ASU includes wide range of new courses for Spring 2020

The new courses focus on combining multiple fields to facilitate diversity and change

Spring 2020 registration has already begun and some of the new classes combine different fields together, such as energy and social justice or kinesthetics and technology. 

The Humanities Lab specifically offers hands-on experience and provides students with experiential learning to view some of the world’s challenges from new perspectives. 

The specific courses offered are:

Educating for Inclusion (HUL494):

Educating for Inclusion will focus on the public history, digital and material archives that have been the catalysts for conversations on access, inclusion and equity at ASU. This lab will be a hands-on investigation into the challenges in the politics of education, with an emphasis on Indigenous Peoples and African Americans.  

Energy and Social Justice (HUL494):

The course explores the concepts and ideas of how social justice can impact the energy we use and foster greater awareness around ethical issues. Energy and Social Justice will encourage students to interact with prominent energy leaders and craft a way of thinking that protects communities affected by energy-generating practices. 

Working Bodies and Technology (HUL494):

The five senses play a larger role in the use of technology than meets the eye. In Working Bodies and Technology, the class analyzes how hands, shoulders, knees and toes are intertwined with both science and art. By the end of the semester, students will produce an experiential art-science exhibit.

Life Without Earth (HUL394):

In this course, students have an opportunity to collaborate with faculty and space activists to learn about how interconnected life and Earth are by analyzing the literary, scientific, and social elements of the relationship. This course encourages students to ask themselves how earthly life might expand beyond the Earth. 

Sound & Well-Being (HUL598):

The Sound & Well-Being course looks at the capability of sound, and how sound affects our daily aspects of life, such as health and environment. It also looks at sound impacting cultural and historical events.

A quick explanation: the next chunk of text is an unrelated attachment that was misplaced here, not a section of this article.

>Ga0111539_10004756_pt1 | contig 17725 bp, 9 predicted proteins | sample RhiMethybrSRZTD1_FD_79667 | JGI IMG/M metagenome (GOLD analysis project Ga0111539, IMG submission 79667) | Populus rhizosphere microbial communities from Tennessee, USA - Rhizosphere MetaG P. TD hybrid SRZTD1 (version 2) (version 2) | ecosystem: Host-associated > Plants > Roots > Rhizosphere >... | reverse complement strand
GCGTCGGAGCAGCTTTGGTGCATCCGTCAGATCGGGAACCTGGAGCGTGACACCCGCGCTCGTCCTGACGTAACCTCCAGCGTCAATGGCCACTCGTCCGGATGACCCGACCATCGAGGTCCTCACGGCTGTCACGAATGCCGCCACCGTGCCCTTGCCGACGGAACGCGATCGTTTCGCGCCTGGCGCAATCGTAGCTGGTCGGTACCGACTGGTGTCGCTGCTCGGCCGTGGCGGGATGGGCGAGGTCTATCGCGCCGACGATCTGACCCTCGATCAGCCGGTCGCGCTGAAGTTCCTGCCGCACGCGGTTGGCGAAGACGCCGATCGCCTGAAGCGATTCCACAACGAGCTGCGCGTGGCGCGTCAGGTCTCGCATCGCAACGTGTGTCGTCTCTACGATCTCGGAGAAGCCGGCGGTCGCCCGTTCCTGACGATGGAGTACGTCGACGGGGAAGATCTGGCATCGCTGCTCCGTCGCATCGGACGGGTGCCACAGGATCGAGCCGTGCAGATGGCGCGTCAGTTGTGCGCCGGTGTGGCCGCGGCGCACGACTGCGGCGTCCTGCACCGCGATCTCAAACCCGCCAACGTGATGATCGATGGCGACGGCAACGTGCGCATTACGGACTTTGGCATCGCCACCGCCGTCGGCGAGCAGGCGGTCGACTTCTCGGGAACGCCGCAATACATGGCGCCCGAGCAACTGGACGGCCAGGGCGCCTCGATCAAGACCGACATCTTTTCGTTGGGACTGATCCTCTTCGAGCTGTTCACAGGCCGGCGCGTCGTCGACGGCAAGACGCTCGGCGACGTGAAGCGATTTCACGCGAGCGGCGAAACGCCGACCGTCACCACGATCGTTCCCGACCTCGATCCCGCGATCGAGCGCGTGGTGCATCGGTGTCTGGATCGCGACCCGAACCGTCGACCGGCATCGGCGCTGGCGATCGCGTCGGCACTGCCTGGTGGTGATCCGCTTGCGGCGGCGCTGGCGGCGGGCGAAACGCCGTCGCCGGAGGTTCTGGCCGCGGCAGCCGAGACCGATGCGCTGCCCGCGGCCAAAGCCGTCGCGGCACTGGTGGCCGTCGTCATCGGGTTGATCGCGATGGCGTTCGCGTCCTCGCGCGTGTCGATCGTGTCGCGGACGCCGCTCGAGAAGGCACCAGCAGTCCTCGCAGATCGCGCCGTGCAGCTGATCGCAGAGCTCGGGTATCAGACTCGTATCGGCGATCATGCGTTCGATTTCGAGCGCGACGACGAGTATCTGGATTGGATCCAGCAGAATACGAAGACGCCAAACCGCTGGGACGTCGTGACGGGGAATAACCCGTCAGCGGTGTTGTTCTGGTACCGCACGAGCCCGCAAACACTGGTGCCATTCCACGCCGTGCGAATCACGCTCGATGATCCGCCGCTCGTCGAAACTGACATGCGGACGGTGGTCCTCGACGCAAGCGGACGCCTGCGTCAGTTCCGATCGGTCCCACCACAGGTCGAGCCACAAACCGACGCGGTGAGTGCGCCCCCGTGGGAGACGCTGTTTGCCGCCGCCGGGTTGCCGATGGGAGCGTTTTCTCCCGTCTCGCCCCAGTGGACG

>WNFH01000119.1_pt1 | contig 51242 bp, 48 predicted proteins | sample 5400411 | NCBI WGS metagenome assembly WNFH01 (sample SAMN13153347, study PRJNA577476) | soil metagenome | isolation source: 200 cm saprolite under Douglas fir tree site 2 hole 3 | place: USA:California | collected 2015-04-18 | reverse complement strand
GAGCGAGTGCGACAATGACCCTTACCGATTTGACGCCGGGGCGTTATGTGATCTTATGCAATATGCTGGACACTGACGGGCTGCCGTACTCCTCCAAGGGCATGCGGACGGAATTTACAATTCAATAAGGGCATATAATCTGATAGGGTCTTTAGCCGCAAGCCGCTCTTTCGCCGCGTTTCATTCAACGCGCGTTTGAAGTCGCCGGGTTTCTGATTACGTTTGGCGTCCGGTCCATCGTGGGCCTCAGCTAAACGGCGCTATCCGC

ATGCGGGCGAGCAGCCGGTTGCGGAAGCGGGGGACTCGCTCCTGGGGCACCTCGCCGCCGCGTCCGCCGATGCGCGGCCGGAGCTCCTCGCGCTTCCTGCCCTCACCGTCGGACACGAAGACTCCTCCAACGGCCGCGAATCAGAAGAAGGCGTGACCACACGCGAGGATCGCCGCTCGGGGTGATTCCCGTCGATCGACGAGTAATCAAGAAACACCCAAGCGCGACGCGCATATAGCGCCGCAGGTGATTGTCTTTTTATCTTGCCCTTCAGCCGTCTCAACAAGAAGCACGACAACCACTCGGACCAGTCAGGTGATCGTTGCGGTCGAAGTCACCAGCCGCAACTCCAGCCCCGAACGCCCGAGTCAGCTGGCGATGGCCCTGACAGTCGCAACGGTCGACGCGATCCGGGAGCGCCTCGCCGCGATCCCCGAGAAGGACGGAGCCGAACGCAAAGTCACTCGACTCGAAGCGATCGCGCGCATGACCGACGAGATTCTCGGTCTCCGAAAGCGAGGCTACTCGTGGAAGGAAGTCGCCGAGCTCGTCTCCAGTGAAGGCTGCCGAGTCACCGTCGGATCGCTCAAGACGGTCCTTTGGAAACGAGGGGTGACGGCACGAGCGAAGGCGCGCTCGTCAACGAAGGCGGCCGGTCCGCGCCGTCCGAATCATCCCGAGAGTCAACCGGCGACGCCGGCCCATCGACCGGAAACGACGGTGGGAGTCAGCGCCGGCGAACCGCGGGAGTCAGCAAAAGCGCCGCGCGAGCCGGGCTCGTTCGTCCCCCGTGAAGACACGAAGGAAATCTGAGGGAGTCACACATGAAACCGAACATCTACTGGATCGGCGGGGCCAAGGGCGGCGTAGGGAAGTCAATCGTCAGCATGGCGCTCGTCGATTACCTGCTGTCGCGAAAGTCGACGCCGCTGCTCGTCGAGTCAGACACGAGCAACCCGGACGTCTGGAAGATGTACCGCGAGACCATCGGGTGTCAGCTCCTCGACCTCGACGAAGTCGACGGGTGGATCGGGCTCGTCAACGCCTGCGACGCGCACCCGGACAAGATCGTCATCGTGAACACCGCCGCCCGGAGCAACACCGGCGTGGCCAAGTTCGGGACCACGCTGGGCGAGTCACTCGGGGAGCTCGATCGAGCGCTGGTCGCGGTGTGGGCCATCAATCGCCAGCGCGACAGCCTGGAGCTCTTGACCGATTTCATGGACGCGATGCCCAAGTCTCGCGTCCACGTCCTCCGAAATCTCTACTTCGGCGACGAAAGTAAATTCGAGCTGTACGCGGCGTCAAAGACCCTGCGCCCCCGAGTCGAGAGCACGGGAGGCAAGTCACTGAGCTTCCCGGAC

Maureen Kobierowski, program coordinator for ASU's School of Social Transformation, said that “the courses bring together interdisciplinary faculty from different units in the University.” 

“That’s one reason why we bring in the two professors at hand from interdisciplinary backgrounds so that students can look at the issue at many different perspectives,” Kobierowski said.

ASU's Department of English offers new course listings that illustrate how English and technology can clash, from analyzing social media trends to traditional aspects of literature. 

Here are some of the new classes: 

Social Media Entertainment (FMS 394):

Through hands-on experience, students will be able to learn how to create their social media brand. 

Sarah Florini, assistant professor of film and media studies, said that the class will focus on topics including branding, multi-platform presence and the process of monetization. 

"My goal is for students to have (a) deeper, more full understanding of the technologies that they use everyday, so that they can make better decisions."

Symbols and Archetypes in Children’s Literature (ENG 470):

Joyce Jamerson, an English faculty associate, will be teaching the course and said that students will learn how to use the archetypes they find from their readings and apply them in their academic and personal lives.

“One of the skills that I hope students will gain from this course is just the power of children's books," Jamerson said. "A lot of them read adult literature. Very rarely, a lot of students go back and pick up a children's book and I want them to realize that it takes as much work to craft a children’s story.”

Contemporary Literature for Writers: Ghosts in the Attic, Bodies in the Basement (ENG 394), an online course for Session B:

Students taking this course will learn about how aspects of neo-Gothic literature have made contemporary horror books ghostly.

Jonathan Danielson, English instructor and graduate student at ASU, said this class focuses on reading texts based on the neo-Gothic tradition and the elements from this era. 

"I want students to have a positive and formative experience in this course. In the end, it is just the way to read some really fun books, have some really fun conversations and experiment with our own writing." 


Reach the reporter at anatar12@asu.edu or follow @AnushaNat1 on Twitter.

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